It is hard to play great tennis for four or five hours against an elite opponent, but when you succeed, it’s an incredible accomplishment. It becomes an indelible memory which players, fans, coaches, and journalists — everyone in the industry — appreciate. That’s great.

There is, however, a difference between “the sport itself” and “the surrounding conditions in which the sport is played.” It is physically demanding to play tennis regardless of the temperature. To that extent, “warrior tennis” is fine. However, when tennis is played in absurdly nasty conditions, tennis ceases to be “tennis.” It becomes almost entirely (if not entirely) a matter of survival, as we saw from Djokovic and many others on Tuesday.

Fans in New York wouldn’t sit in seats which lacked shade cover. Retirements and medical timeouts proliferated. The ferocity of hitting was not particularly close to where it would have been or could have been in roofed (indoor, pleasant) conditions, at least on the two courts where roofs existed.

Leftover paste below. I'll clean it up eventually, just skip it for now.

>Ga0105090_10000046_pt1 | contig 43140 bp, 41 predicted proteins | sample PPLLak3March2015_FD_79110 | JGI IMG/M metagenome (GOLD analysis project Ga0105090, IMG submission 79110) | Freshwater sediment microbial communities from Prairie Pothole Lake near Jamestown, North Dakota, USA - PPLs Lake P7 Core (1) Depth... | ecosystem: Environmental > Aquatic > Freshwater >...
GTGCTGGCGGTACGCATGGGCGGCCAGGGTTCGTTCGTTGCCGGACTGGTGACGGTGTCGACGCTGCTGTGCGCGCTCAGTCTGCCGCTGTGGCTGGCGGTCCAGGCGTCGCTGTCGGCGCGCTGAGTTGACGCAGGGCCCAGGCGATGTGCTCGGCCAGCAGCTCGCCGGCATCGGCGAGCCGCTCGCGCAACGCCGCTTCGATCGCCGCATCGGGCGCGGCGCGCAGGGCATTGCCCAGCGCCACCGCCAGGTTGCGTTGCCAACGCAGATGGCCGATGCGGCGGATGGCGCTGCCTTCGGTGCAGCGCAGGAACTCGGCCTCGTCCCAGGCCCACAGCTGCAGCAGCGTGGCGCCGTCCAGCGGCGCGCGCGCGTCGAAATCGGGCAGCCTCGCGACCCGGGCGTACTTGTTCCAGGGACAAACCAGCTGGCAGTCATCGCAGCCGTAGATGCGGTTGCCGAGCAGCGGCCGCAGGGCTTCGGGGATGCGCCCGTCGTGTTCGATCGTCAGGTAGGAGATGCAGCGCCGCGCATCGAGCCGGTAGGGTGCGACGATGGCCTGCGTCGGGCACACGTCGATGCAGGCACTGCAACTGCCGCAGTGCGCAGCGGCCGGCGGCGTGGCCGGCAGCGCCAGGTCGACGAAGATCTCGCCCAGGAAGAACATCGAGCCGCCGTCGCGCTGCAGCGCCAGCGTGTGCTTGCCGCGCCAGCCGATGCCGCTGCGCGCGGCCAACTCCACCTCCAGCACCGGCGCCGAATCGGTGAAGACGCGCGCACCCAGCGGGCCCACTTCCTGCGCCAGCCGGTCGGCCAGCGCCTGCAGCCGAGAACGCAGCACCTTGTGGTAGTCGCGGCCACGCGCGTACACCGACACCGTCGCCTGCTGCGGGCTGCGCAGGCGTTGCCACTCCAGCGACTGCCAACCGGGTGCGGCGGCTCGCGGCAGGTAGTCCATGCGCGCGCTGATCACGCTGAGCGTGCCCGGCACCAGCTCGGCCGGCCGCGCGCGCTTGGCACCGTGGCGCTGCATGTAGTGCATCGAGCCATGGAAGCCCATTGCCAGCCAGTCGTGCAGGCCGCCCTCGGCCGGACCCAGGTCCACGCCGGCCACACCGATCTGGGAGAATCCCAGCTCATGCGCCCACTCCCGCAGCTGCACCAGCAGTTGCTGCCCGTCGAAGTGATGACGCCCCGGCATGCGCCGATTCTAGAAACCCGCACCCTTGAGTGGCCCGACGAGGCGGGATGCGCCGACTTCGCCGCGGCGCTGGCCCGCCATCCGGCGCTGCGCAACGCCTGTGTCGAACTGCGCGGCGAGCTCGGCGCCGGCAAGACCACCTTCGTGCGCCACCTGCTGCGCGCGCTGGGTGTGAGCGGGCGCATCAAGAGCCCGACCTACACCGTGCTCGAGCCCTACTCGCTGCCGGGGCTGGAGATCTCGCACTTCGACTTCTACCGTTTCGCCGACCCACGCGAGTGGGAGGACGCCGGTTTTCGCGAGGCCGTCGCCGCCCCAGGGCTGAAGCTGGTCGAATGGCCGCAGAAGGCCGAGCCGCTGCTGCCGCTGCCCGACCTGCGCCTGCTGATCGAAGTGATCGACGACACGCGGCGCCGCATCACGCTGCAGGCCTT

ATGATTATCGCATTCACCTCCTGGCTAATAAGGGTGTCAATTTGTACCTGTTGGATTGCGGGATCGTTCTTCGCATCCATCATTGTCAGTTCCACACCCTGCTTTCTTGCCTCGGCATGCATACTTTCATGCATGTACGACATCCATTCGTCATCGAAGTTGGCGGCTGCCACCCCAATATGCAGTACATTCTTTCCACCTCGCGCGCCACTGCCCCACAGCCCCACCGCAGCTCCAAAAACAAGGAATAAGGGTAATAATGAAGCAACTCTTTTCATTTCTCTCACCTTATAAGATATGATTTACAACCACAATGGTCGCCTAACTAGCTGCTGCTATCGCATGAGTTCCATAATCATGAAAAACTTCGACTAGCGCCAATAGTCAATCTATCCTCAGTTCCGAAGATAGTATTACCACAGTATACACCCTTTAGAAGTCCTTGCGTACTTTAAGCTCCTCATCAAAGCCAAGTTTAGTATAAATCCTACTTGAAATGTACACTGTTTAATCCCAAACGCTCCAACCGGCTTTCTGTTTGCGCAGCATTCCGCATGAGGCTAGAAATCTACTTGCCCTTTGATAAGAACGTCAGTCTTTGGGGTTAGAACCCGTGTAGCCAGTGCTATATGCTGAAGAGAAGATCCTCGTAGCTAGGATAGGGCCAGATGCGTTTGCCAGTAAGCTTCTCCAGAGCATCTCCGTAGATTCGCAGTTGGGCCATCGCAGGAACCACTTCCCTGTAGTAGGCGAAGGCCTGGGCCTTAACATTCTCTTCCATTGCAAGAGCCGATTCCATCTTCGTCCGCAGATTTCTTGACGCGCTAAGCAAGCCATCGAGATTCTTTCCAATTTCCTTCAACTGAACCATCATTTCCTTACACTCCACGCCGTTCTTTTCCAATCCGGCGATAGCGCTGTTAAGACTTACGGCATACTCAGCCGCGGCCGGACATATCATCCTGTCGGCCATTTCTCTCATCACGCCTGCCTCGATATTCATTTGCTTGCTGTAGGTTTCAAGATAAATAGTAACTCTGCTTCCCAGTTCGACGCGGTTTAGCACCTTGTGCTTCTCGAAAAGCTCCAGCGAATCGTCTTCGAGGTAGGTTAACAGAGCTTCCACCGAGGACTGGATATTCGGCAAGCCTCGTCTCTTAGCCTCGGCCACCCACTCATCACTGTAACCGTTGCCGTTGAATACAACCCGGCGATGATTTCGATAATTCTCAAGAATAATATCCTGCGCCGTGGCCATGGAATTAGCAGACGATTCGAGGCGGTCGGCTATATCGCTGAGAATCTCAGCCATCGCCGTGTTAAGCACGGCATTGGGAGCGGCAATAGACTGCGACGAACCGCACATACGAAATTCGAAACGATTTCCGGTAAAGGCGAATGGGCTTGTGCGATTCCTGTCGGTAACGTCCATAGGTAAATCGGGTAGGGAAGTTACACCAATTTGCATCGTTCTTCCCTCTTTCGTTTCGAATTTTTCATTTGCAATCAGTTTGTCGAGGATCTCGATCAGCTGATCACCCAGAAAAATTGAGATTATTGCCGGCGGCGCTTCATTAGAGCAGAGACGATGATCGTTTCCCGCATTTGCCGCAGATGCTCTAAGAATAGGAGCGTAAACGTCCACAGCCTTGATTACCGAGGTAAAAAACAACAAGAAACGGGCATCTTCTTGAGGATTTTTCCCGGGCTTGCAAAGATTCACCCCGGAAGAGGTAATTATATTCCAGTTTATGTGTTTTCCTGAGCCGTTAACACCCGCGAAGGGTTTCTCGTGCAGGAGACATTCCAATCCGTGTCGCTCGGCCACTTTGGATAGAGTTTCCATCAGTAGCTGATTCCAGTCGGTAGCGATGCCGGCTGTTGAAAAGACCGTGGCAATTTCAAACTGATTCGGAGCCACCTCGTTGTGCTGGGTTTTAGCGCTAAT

Is that entertainment? To me, it was a theater of needless suffering. There is a difference between being a warrior within the context of a sport itself, and being a survivor of miserable weather in which, it could be argued, human beings should not play professional tennis.

“The Junction Boys” are still celebrated, but that shouldn’t mean today’s young athletes should be deprived of water breaks in hot weather, or should be forced to “tough it out” to satisfy an autocratic coach’s own desires for manhood and endurance. Tennis deeply needs to embrace a similar culture shift.

Novak Djokovic knows this better than anyone else in the sport. We will see what he and his brother — and sister — players on the two tours manage to do about it in the coming years.

Image By: Aditya Prabhakar (Tennis with an Accent)